Cytokine-Associated Emotional and Cognitive Disturbances in Humans | Anxiety Disorders | JAMA Psychiatry | JAMA Network
[Skip to Navigation]
Sign In
Figure 1. 
Changes over time (mean ± SEM) in the plasma levels of tumor necrosis factor α (TNF-α) (A); interleukin (IL)-6 (B); soluble TNF receptor p55 (a very similar pattern was obtained for soluble TNF receptor [sTNFr] p75) (C); IL-1 receptor antagonist (ra) (D); rectal temperature (E); and cortisol (F). All measures showed a significant treatment × time interaction (all values below P<.005) (N = 20). Shaded areas indicate the times subject were tested postinjection.

Changes over time (mean ± SEM) in the plasma levels of tumor necrosis factor α (TNF-α) (A); interleukin (IL)-6 (B); soluble TNF receptor p55 (a very similar pattern was obtained for soluble TNF receptor [sTNFr] p75) (C); IL-1 receptor antagonist (ra) (D); rectal temperature (E); and cortisol (F). All measures showed a significant treatment × time interaction (all values below P<.005) (N = 20). Shaded areas indicate the times subject were tested postinjection.

Figure 2. 
Endotoxin-induced changes over time (mean ± SEM) in emotional and memory parameters (N = 20). The effects of endotoxin on anxiety levels (A), depressed mood (B), immediate Story Recall (C), delayed Story Recall (D), Word List Learning (E), and delayed Figure Recall (F) were measured at 1, 3, and 9 hours after either endotoxin or placebo injection.

Endotoxin-induced changes over time (mean ± SEM) in emotional and memory parameters (N = 20). The effects of endotoxin on anxiety levels (A), depressed mood (B), immediate Story Recall (C), delayed Story Recall (D), Word List Learning (E), and delayed Figure Recall (F) were measured at 1, 3, and 9 hours after either endotoxin or placebo injection.

Figure 3. 
Associations between cytokine secretion and psychological variables. Exemplified are the associations between tumor necrosis factor α (TNF-α) secretion and the changes (Δ) in anxiety in the first testing period (A), depressed mood in the second testing period (B), delayed Story Recall in the first testing period (C), and delayed Figure Recall in the first testing period (D). The associations between these psychological changes and the secretion of interleukin 6 and interleukin 1 receptor antagonist were very similar. The numbers at the top right of each graph represent the correlation coefficient between the change in psychological measures and TNF-α secretion (N = 20).

Associations between cytokine secretion and psychological variables. Exemplified are the associations between tumor necrosis factor α (TNF-α) secretion and the changes (Δ) in anxiety in the first testing period (A), depressed mood in the second testing period (B), delayed Story Recall in the first testing period (C), and delayed Figure Recall in the first testing period (D). The associations between these psychological changes and the secretion of interleukin 6 and interleukin 1 receptor antagonist were very similar. The numbers at the top right of each graph represent the correlation coefficient between the change in psychological measures and TNF-α secretion (N = 20).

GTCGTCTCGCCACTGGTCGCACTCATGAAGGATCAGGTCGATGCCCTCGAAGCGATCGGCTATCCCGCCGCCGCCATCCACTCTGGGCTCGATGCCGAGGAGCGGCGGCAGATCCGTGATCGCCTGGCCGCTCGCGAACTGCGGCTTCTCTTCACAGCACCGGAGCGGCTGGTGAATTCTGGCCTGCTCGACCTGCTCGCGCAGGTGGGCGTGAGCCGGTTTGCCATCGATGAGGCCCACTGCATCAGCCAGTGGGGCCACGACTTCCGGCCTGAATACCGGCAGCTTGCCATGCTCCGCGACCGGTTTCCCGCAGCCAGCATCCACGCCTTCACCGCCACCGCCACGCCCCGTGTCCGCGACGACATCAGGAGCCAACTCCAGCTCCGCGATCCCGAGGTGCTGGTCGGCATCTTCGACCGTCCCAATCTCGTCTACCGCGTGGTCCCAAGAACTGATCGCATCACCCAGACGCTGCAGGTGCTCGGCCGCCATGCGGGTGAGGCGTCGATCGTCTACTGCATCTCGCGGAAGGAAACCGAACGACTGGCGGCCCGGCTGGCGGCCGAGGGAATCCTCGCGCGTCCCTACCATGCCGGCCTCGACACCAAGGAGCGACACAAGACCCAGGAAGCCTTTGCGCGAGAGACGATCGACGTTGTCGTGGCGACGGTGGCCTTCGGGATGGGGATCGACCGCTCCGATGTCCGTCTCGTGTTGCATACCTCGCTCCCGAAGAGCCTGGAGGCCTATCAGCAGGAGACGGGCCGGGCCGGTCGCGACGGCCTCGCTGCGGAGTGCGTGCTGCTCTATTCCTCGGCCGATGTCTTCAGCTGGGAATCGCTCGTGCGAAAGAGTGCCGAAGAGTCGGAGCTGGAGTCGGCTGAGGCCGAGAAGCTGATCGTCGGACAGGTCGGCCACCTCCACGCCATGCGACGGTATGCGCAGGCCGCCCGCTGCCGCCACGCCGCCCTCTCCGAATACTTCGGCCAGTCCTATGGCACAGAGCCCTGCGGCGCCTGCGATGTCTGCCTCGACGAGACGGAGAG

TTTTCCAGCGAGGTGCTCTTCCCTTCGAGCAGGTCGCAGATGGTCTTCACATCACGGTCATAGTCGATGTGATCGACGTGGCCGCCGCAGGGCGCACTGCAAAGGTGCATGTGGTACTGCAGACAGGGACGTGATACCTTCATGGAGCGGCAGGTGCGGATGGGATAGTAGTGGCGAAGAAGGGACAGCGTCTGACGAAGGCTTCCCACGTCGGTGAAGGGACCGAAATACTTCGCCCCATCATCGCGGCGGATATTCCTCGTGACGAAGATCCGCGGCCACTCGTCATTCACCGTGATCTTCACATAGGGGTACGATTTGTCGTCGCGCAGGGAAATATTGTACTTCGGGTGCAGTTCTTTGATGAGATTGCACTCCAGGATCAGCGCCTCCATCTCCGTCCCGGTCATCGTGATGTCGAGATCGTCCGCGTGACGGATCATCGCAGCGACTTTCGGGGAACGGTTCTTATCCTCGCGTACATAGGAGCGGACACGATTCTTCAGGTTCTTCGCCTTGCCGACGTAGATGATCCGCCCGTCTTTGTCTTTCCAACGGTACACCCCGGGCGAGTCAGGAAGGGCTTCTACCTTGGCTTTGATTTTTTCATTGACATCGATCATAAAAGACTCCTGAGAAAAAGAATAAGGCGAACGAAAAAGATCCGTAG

Partial Correlations Between Endotoxin-Induced Cytokines and Cortisol Secretion and Changes in Psychological Variables*
Partial Correlations Between Endotoxin-Induced Cytokines and Cortisol Secretion and Changes in Psychological Variables*
Original Article
May 2001

Cytokine-Associated Emotional and Cognitive Disturbances in Humans

Author Affiliations

From the Department of Psychology, the Hebrew University, Jerusalem, Israel (Drs Reichenberg and Yirmiya); Max Planck Institute of Psychiatry, Munich, Germany (Drs Schuld, Kraus, and Pollmächer and Ms Haack); and the Clinical Virology Unit, Hadassah-Hebrew University Medical Center, Jerusalem (Dr Morag). Dr Morag is deceased.

Arch Gen Psychiatry. 2001;58(5):445-452. doi:10.1001/archpsyc.58.5.445

Background  Infectious, autoimmune, and neurodegenerative diseases are associated with profound psychological disturbances. Studies in animals clearly demonstrate that cytokines mediate illness-associated behavioral changes. However, the mechanisms underlying the respective psychological alterations in humans have not been established yet. Therefore, we investigated the effects of low-dose endotoxemia, a well-established and safe model of host-defense activation, on emotional, cognitive, immunological, and endocrine parameters.

Methods  In a double-blind, crossover study, 20 healthy male volunteers completed psychological questionnaires and neuropsychological tests 1, 3, and 9 hours after intravenous injection of Salmonella abortus equi endotoxin (0.8 ng/kg) or saline in 2 experimental sessions. Blood samples were collected hourly, and rectal temperature and heart rate were monitored continuously.

Results  Endotoxin had no effects on physical sickness symptoms, blood pressure, or heart rate. Endotoxin caused a mild increase in rectal temperature (0.5°C), and increased the circulating levels of tumor necrosis factor α (TNF-α), soluble TNF receptors, interleukin (IL)-6, IL-1 receptor antagonist, and cortisol. After endotoxin administration, the subjects showed a transient significant increase in the levels of anxiety (effect size [ES] = 0.55) and depressed mood (ES = 0.66). Verbal and nonverbal memory functions were significantly decreased (ES = 0.55 to 0.64). Significant positive correlations were found between cytokine secretion and endotoxin-induced anxiety (r = 0.49 to r = 0.60), depressed mood (r = 0.40 to r = 0.75), and decreases in memory performance (r = 0.46 to r = 0.68).